I think most people have an inkling of their two selves: a rational thought and logic-based self for day-to-day utility using primarily language as its means of communication within consciousness; and a deeper, emotionally intuitive self where their passions, wishes, dreams and aspirations reside communicated through the body’s dreams and somatic experience.

Whereas the thinking part of self is always located in our heads, the intuitive and emotional part is more physiological. People will often point to their heart or mid-chest towards the sternum as the location of this part of self.

We are advised to listen to our gut when appraising circumstances and deciding things, as if this gut and heart experience represents a truer form of our internal identity and might bring a closer understanding of our needs and a better path to our end goals. We could call this the body mind, appreciating how it bypasses the strictly rational self (and comes before it seeking self-preservation) and often seems to speak from a wiser or higher form of self.

We seem to instinctively know the gut is less encumbered by the rules and expectations we’ve picked up conforming to the wishes of  adults who raise us. We can bypass the intrusiveness and often endless complications of our thinking by going directly to the gut. We realize our trust in thought alone is faulty because we know our thoughts are informed just as much by other’s wishes for us (or for themselves in our regard) as they are our own.

I read that we often have tens of thousands of thoughts in a day. How many feelings will I have in that period? Because of the power of focus, I’ll only become aware of a tiny portion of either of these. Feelings paint my experience with much broader strokes than do my thoughts, which are often errant and imprecise themselves.

We realize our very survival depends upon having a well-honed intuition for danger. That “sixth sense” we sometimes detect when confronting a puzzling or uncertain circumstance can make the difference between life or death. There is more than a little truth to the maxim, “if you’re in your head, you’re dead.”

Often enough, thinking gets in the way, and feeling and acting saves the day.

A hundred years ago, Carl Jung’s model of the human psyche described how we have a “true self,” something we are born with. It’s our essential nature, what we arrive with, perhaps in terms of raw material encoded in our DNA. It is also what becomes obscured by ego formation, the process of learning to conform with the adults upon whom we depend for sustenance and protection. Later, the psyche is further divided as the ego adopt various masks to wear in public or in private performing differing societal roles.

You may be one way at home, another at work, and adopt differing personalities as a father or mother, lover, friend, community member, churchgoer, etc. Jung called these personae and we can see how this ego buries true self even more.

The true self idea is interesting because it suggests we arrive in this world with a blueprint, a “truth,” which is later forged into a self concept which takes into account those around us. Our idea of who we are, then, becomes how we see ourselves contrasted against how we believe others see us.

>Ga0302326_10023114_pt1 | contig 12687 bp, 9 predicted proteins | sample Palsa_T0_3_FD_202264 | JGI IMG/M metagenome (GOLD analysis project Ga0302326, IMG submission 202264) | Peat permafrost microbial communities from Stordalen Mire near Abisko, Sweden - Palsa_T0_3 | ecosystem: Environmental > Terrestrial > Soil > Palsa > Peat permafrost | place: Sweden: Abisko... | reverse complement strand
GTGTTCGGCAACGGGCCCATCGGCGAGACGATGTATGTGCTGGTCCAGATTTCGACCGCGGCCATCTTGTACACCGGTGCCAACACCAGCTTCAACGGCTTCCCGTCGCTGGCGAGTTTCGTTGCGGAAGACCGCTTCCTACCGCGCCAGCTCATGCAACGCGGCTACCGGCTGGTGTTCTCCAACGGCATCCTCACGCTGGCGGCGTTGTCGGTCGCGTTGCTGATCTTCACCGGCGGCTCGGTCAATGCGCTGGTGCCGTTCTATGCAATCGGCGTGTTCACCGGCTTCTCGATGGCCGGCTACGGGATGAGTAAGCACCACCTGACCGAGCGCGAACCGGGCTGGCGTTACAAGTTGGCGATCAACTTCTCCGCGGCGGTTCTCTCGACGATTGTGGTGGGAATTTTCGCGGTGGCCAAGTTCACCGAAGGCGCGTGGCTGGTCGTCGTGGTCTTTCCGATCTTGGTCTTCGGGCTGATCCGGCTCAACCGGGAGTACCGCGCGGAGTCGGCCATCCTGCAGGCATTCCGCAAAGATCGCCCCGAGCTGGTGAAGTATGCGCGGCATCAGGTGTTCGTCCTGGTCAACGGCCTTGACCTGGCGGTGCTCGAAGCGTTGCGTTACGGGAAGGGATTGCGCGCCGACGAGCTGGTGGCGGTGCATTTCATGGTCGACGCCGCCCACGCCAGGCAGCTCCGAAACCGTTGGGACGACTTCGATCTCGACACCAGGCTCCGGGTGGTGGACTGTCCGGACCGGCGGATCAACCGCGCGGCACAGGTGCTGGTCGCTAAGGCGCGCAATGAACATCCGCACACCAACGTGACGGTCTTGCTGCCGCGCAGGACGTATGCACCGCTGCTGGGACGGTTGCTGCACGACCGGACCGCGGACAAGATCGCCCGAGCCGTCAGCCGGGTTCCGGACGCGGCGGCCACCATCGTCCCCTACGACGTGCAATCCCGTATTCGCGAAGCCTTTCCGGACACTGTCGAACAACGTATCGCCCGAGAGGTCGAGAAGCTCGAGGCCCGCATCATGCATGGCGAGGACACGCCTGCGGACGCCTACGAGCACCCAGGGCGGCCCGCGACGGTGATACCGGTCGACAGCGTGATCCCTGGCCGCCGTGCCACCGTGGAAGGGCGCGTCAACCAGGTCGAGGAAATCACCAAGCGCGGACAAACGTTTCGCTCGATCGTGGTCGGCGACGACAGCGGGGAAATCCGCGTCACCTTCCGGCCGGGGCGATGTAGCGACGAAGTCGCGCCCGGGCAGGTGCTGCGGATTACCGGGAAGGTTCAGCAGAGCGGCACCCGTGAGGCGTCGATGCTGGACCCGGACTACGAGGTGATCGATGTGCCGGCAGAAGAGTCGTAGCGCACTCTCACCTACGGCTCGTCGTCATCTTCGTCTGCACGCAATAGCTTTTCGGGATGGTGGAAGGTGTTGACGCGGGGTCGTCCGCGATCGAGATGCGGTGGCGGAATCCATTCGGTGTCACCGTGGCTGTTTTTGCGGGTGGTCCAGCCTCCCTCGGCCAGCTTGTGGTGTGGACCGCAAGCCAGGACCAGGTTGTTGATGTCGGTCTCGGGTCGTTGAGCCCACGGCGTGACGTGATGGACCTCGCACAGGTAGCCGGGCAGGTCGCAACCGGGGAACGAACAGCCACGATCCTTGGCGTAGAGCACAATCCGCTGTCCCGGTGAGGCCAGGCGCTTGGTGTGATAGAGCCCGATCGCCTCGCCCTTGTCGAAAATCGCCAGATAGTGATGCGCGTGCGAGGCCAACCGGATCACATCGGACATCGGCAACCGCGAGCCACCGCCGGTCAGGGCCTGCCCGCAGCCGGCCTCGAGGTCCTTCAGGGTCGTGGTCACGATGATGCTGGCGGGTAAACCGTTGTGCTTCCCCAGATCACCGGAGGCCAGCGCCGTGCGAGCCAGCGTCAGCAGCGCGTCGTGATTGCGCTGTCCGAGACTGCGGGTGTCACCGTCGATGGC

This inner self would contain our “potentials and possibilities,” something the mythologist Joseph Campbell mentions in his books, “the Power of Myth” and “Pathways to Bliss.” We could even call it something like a soul. Jung himself authored a book called “Modern Man in Search of a Soul” in 1933.

They say Immanuel Kant gave us back our concept of “soul” in the late 1700’s, wresting the idea from the rationalists, saying, “I, as a thinking being, am the absolute subject of all my possible judgments and this representation of myself cannot be employed as a determination of any other thing. Therefore, I, as thinking being (soul), am substance.”

Kant seems to say because everything we see, think and feel, can only be through our personal lens. It is this internal system which allows us to project a systematizing force upon our environment. It precedes reality.

Our DNA blueprint is ours, and how it is manifested upon the world around us is filtered by ego and experience but still entirely personal.

And what would this “soul” be made up of? Is there proof of its existence beyond a sense that is there? Can we point to some tangible proof from the sciences and the metaphysical arts? Something which would tell us it is more than a simple heuristic? Let’s take a shot at it:

First, we know influences on ancestral DNA are passed down through the methyl groups. This is field of “behavioural epigenetics” holds a lot of promise. I have often thought it might even explain why alcoholism runs in families. Grandchildren of holocaust survivors are affected by their ancestral experiences.

Furthermore, we’ve identified inborn temperaments such as labile vs non-reactive; dysthymic vs optimistic; anxious vs calm; obsessive vs distracted; passive vs aggressive; irritable vs cheerful; shy vs sociable and mood suggesting methyl group influences. We are not born as a blank slate but come programmed in advance.